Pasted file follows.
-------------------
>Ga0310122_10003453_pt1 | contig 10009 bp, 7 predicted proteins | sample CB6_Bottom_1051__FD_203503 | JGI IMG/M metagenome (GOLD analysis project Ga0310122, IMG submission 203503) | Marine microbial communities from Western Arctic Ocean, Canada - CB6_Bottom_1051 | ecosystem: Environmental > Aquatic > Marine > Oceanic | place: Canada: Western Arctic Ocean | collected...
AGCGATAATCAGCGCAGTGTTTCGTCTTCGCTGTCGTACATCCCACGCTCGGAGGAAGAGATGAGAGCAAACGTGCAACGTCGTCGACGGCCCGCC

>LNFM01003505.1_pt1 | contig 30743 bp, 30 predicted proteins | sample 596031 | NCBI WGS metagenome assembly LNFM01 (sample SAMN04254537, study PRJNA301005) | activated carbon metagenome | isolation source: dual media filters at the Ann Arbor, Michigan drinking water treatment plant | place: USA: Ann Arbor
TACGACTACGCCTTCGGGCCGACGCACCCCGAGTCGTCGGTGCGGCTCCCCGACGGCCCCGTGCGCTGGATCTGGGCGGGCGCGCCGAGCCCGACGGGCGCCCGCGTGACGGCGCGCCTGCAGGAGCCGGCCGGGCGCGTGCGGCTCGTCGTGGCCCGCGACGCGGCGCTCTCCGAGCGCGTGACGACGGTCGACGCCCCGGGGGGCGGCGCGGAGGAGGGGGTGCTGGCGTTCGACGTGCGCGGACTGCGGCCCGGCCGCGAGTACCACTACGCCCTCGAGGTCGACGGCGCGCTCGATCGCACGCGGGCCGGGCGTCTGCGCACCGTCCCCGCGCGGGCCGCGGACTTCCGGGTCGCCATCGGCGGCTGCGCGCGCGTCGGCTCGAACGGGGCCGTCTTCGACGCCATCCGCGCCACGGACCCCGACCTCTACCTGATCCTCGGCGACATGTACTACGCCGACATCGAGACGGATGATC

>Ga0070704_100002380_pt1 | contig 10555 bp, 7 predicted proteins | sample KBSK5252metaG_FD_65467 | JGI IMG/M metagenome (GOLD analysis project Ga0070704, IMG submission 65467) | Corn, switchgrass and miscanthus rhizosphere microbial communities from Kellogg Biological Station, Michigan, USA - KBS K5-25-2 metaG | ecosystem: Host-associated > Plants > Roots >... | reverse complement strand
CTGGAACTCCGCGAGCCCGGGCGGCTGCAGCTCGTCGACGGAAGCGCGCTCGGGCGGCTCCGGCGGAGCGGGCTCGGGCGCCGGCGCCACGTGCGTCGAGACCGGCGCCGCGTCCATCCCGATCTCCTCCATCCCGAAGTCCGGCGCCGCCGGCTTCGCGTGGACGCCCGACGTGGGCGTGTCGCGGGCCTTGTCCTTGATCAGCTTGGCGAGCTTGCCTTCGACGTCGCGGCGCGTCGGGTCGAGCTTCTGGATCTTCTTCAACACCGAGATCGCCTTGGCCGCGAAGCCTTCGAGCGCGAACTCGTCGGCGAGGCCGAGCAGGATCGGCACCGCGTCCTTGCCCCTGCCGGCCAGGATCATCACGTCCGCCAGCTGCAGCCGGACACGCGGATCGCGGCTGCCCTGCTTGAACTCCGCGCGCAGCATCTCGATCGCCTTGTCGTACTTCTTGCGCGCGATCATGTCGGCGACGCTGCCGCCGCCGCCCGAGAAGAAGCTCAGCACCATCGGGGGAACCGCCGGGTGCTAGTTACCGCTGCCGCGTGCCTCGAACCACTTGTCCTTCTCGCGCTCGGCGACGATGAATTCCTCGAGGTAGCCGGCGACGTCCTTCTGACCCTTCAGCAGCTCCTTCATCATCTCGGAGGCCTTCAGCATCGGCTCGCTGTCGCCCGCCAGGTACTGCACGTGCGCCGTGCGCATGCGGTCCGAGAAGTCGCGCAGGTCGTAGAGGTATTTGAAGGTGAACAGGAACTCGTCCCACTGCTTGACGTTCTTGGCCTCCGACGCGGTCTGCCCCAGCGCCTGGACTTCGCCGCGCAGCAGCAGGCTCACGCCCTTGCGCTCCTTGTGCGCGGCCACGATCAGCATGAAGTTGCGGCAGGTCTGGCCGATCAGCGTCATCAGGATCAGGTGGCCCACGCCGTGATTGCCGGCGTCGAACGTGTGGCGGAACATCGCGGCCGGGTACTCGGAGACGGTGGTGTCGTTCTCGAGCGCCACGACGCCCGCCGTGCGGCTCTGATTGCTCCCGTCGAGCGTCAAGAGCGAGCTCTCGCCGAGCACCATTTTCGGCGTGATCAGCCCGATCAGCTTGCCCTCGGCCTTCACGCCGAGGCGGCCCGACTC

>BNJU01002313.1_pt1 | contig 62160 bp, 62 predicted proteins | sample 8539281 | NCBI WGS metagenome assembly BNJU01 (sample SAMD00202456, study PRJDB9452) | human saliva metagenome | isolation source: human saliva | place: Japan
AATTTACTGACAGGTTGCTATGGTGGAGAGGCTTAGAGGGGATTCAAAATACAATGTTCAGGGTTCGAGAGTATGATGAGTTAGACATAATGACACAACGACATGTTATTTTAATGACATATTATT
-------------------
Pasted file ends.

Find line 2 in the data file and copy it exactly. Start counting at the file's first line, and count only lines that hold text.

AGCGATAATCAGCGCAGTGTTTCGTCTTCGCTGTCGTACATCCCACGCTCGGAGGAAGAGATGAGAGCAAACGTGCAACGTCGTCGACGGCCCGCC